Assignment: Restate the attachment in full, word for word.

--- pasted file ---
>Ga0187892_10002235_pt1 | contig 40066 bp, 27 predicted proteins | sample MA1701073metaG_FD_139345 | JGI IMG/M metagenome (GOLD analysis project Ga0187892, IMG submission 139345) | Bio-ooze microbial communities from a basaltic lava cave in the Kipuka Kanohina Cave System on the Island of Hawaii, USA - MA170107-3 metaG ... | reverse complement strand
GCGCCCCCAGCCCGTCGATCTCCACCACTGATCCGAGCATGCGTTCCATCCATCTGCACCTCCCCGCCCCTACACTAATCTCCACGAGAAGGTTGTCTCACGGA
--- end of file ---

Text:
>Ga0187892_10002235_pt1 | contig 40066 bp, 27 predicted proteins | sample MA1701073metaG_FD_139345 | JGI IMG/M metagenome (GOLD analysis project Ga0187892, IMG submission 139345) | Bio-ooze microbial communities from a basaltic lava cave in the Kipuka Kanohina Cave System on the Island of Hawaii, USA - MA170107-3 metaG ... | reverse complement strand
GCGCCCCCAGCCCGTCGATCTCCACCACTGATCCGAGCATGCGTTCCATCCATCTGCACCTCCCCGCCCCTACACTAATCTCCACGAGAAGGTTGTCTCACGGA